"We need to drink the red liquid from the cursed dark sarcophagus in the form of some sort of carbonated energy drink so we can assume its powers and finally die."
On July 19, archaeologists finally looked inside the previously-unopened Ancient Egyptian sarcophagus that had been unearthed in Alexandria several weeks prior. And what they discovered was three skeletons floating around in a mysterious, 2,000-year-old red liquid, and soon the internet started buzzing about what this “mummy juice” might be.
Now, with some suggesting that the liquid might possess some sort of special powers were you to consume it, there’s actually a Change.org petition calling on Egyptian authorities to allow those who want to drink the “mummy juice” to do so.
Change.org user Innes McKendrick wrote in the description of the petition that the signees “need to drink the red liquid from the cursed dark sarcophagus in the form of some sort of carbonated energy drink so we can assume its powers and finally die” (which is the entirety of the description). Apparently, such sentiments resonated with others (whether in earnest or in jest). The petition currently has more than 22,000 signatures — just a couple thousand short of its goal of 25,000.
However, some of those signees might want to reconsider when they learn what researchers have now determined about the identity of the mystery liquid. This “mummy juice” isn’t magical at all, it’s actually just sewage water.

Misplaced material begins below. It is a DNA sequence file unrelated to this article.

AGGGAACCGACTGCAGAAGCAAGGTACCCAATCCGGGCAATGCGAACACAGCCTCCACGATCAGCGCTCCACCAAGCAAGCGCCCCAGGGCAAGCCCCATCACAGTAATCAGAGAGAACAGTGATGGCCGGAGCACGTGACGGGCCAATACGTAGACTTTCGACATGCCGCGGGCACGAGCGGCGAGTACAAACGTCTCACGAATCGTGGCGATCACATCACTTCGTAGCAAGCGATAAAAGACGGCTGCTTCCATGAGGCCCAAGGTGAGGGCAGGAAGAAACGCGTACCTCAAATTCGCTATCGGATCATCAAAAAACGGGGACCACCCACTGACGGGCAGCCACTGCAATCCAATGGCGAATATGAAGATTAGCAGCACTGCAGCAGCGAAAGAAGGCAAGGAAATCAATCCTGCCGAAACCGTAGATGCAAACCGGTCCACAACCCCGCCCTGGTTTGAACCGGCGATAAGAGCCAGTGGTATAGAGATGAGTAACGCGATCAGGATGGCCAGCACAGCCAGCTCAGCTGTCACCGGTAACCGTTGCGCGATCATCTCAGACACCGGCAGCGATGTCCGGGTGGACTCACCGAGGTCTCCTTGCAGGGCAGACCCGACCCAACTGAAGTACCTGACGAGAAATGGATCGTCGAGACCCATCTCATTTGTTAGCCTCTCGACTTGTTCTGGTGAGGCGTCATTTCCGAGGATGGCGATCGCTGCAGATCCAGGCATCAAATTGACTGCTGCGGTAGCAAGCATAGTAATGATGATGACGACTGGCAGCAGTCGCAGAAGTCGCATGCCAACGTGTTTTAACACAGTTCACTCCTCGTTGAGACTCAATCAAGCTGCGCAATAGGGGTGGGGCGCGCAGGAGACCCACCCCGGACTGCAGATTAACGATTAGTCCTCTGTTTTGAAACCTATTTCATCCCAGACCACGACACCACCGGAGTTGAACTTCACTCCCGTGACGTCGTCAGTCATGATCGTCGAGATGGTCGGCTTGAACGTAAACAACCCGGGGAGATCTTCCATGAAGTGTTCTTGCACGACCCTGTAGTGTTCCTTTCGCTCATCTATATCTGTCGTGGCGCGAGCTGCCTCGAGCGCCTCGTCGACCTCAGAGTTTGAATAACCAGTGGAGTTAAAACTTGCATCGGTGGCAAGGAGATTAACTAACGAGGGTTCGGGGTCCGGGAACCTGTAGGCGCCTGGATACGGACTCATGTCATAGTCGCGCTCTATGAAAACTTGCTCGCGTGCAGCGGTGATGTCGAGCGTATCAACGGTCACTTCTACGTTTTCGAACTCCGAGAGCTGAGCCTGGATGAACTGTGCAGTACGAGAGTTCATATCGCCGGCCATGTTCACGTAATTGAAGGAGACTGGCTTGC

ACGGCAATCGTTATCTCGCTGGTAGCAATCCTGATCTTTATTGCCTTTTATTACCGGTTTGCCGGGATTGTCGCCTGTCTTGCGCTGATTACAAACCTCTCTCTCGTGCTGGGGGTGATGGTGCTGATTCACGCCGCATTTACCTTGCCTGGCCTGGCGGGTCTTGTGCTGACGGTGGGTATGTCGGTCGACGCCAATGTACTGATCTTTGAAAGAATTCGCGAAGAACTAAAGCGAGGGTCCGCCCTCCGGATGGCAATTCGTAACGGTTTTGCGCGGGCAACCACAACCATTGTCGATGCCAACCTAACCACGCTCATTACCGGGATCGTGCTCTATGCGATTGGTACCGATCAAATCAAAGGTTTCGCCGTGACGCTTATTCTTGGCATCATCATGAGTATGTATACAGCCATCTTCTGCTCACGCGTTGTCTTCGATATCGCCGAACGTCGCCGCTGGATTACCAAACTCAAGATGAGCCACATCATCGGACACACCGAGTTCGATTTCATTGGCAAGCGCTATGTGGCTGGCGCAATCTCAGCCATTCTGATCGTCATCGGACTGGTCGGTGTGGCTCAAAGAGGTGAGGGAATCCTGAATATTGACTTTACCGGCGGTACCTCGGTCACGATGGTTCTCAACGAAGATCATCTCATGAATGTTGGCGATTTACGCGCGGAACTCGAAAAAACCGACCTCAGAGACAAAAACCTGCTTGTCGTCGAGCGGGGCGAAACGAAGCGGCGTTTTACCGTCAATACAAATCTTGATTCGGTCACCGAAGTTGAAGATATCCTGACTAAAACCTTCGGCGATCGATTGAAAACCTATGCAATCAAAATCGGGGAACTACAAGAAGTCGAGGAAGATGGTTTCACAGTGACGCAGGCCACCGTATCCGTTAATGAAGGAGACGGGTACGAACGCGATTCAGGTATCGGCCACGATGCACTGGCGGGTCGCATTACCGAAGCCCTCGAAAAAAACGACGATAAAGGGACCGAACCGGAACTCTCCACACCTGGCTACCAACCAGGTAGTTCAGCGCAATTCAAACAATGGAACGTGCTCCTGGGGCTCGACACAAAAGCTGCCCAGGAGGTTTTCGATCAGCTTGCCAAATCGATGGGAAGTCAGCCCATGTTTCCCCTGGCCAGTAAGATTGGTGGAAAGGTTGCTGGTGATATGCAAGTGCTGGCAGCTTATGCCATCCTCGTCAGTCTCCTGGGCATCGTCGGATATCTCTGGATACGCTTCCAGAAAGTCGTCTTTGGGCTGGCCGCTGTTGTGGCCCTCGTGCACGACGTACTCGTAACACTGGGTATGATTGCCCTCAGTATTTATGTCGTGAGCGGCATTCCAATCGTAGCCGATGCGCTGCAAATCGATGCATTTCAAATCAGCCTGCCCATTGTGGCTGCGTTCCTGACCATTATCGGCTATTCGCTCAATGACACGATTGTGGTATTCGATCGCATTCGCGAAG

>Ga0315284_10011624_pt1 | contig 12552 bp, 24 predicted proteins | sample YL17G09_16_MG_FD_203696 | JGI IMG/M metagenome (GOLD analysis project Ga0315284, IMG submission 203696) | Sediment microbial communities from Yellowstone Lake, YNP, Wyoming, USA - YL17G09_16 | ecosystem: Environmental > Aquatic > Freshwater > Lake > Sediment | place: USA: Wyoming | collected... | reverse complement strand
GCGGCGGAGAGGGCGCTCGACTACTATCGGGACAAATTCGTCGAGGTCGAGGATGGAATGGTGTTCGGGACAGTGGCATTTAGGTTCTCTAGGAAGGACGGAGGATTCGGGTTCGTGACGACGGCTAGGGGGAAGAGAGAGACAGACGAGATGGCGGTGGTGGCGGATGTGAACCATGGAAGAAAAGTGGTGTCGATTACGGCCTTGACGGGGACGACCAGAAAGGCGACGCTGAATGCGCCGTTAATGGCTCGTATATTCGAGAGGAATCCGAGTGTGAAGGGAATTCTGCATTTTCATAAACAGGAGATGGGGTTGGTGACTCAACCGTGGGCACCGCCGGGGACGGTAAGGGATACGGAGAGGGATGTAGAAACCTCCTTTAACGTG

But even this fact hasn’t stopped “elixir of life” believers from wanting to drink the stuff, as petition signatures continue to pile up by the minute.
And the popular fascination with this sarcophagus doesn’t stop there. Aside from the internet speculating about the fantastical nature of the “mummy juice,” the skeletons inside have also inspired some theories as to who the skeletons might have belonged to.
One popular hypothesis is that the 30-ton tomb (which is the largest one yet to have been discovered in Alexandria) belongs to Alexander the Great, who founded the city of Alexandria in 331 B.C. The Macedonian leader died in 323 B.C. in Babylon (modern-day Iraq), but his final resting place has never been discovered, though many archeologists have claimed to have found his tomb in the past.
The mystery surrounding Alexander the Great’s tomb had some worried that if this latest sarcophagus does belong to the great ruler, that those who open it could suffer some sort of curse and die. This fear is likely inspired by the string of deaths of people that had been involved with the discovery and opening of Egyptian King Tutankhamun’s tomb in 1922.
But Dr. Mostafa Waziri, secretary-general of Egypt’s Supreme Council of Antiquities, has said that the remains are most likely not linked to Alexander the Great and assured everyone that they shouldn’t worry because he and his team are still standing.
“We’ve opened it and, thank God, the world has not fallen into darkness,” Waziri said. “I was the first to put my whole head inside the sarcophagus, and here I stand before you — I am fine.”
Even though nobody was harmed during the opening of this tomb and the fountain of youth didn’t present itself in the form of this weird red sarcophagus liquid, the internet has still found a way to keep these wild theories from dying out.